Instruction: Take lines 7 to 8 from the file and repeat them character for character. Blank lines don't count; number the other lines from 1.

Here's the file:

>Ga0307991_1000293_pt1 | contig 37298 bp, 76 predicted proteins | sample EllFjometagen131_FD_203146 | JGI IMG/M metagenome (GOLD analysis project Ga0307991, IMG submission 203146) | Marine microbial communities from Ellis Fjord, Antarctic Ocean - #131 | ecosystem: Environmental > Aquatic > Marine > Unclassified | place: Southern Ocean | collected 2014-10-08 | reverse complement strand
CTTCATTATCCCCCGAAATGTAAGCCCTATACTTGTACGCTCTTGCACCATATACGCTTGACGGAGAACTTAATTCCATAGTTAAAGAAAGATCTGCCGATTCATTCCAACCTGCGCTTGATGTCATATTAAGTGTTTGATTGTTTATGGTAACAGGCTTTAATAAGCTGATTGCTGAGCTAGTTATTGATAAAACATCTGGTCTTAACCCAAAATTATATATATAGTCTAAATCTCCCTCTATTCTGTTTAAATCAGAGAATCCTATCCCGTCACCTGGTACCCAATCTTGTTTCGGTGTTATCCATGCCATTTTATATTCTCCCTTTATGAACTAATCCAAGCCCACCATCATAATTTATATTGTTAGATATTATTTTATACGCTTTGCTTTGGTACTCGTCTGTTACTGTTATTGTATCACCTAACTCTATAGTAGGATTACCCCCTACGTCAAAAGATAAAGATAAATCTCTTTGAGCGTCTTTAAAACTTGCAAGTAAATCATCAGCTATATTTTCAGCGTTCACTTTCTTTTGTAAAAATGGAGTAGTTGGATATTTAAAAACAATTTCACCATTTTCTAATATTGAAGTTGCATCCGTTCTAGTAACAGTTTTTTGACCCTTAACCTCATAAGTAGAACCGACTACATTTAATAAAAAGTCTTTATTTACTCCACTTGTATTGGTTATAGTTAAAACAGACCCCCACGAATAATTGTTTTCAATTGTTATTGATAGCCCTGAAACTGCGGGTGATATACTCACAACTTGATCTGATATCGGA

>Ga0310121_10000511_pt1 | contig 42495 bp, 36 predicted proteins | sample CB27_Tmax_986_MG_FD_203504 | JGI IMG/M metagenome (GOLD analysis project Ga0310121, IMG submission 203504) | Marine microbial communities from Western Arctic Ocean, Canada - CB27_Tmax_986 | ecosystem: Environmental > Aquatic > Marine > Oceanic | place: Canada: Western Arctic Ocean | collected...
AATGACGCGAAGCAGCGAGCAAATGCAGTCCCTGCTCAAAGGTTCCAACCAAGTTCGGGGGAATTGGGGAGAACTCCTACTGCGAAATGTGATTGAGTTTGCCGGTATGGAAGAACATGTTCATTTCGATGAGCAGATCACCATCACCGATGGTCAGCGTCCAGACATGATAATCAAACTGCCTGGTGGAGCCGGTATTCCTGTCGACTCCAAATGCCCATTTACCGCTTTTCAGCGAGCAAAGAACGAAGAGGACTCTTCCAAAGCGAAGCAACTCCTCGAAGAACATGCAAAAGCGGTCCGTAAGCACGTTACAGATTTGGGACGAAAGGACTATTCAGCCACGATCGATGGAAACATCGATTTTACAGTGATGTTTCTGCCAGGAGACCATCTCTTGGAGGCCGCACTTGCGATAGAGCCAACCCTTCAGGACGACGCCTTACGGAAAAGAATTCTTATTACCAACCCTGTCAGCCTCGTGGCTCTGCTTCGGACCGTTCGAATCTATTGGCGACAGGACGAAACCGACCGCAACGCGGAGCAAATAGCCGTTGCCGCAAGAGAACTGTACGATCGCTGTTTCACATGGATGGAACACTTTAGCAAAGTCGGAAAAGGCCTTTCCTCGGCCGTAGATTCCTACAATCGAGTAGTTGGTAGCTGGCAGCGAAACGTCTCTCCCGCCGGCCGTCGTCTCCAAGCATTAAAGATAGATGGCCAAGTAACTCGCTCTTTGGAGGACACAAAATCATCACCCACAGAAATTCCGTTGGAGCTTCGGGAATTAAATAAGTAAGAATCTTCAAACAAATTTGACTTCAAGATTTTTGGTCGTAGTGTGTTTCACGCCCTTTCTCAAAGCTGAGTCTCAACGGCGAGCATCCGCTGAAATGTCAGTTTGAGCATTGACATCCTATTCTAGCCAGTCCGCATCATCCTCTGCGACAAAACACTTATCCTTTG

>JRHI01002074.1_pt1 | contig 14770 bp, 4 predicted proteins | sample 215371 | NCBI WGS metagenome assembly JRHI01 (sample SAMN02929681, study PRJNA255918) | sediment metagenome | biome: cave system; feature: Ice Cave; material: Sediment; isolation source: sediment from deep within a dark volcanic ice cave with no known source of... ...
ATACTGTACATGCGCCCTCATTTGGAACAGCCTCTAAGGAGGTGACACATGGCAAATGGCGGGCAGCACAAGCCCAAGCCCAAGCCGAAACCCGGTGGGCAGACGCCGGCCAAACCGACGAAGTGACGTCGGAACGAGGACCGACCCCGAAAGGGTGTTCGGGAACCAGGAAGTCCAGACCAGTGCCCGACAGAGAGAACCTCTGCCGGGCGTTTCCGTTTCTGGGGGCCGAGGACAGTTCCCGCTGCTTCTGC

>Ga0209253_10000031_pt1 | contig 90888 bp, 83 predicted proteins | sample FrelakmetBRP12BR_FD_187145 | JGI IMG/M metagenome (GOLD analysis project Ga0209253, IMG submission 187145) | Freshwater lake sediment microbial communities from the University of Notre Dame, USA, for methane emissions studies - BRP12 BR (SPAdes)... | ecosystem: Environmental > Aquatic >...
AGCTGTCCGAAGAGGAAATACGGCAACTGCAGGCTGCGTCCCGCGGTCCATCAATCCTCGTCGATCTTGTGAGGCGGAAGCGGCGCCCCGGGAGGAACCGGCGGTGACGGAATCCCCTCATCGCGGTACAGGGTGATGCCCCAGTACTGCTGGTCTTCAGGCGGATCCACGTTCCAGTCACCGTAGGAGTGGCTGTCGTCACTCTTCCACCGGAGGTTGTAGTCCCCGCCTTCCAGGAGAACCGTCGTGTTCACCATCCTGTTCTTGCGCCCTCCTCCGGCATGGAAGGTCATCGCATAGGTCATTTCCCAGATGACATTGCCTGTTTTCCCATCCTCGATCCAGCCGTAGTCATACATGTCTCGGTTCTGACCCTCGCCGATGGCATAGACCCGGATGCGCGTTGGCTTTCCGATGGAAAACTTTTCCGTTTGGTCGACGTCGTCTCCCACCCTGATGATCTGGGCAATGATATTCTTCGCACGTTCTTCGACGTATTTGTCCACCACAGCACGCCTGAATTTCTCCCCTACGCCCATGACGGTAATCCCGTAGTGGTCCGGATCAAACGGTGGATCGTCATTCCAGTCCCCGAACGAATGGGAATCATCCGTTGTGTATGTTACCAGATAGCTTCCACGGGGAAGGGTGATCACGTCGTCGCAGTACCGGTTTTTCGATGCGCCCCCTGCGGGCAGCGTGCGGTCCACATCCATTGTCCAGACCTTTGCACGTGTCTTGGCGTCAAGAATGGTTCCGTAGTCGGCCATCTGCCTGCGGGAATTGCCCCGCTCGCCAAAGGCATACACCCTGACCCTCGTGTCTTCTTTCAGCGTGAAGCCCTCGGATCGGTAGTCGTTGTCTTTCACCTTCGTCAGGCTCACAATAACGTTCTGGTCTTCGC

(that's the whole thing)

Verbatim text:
>Ga0209253_10000031_pt1 | contig 90888 bp, 83 predicted proteins | sample FrelakmetBRP12BR_FD_187145 | JGI IMG/M metagenome (GOLD analysis project Ga0209253, IMG submission 187145) | Freshwater lake sediment microbial communities from the University of Notre Dame, USA, for methane emissions studies - BRP12 BR (SPAdes)... | ecosystem: Environmental > Aquatic >...
AGCTGTCCGAAGAGGAAATACGGCAACTGCAGGCTGCGTCCCGCGGTCCATCAATCCTCGTCGATCTTGTGAGGCGGAAGCGGCGCCCCGGGAGGAACCGGCGGTGACGGAATCCCCTCATCGCGGTACAGGGTGATGCCCCAGTACTGCTGGTCTTCAGGCGGATCCACGTTCCAGTCACCGTAGGAGTGGCTGTCGTCACTCTTCCACCGGAGGTTGTAGTCCCCGCCTTCCAGGAGAACCGTCGTGTTCACCATCCTGTTCTTGCGCCCTCCTCCGGCATGGAAGGTCATCGCATAGGTCATTTCCCAGATGACATTGCCTGTTTTCCCATCCTCGATCCAGCCGTAGTCATACATGTCTCGGTTCTGACCCTCGCCGATGGCATAGACCCGGATGCGCGTTGGCTTTCCGATGGAAAACTTTTCCGTTTGGTCGACGTCGTCTCCCACCCTGATGATCTGGGCAATGATATTCTTCGCACGTTCTTCGACGTATTTGTCCACCACAGCACGCCTGAATTTCTCCCCTACGCCCATGACGGTAATCCCGTAGTGGTCCGGATCAAACGGTGGATCGTCATTCCAGTCCCCGAACGAATGGGAATCATCCGTTGTGTATGTTACCAGATAGCTTCCACGGGGAAGGGTGATCACGTCGTCGCAGTACCGGTTTTTCGATGCGCCCCCTGCGGGCAGCGTGCGGTCCACATCCATTGTCCAGACCTTTGCACGTGTCTTGGCGTCAAGAATGGTTCCGTAGTCGGCCATCTGCCTGCGGGAATTGCCCCGCTCGCCAAAGGCATACACCCTGACCCTCGTGTCTTCTTTCAGCGTGAAGCCCTCGGATCGGTAGTCGTTGTCTTTCACCTTCGTCAGGCTCACAATAACGTTCTGGTCTTCGC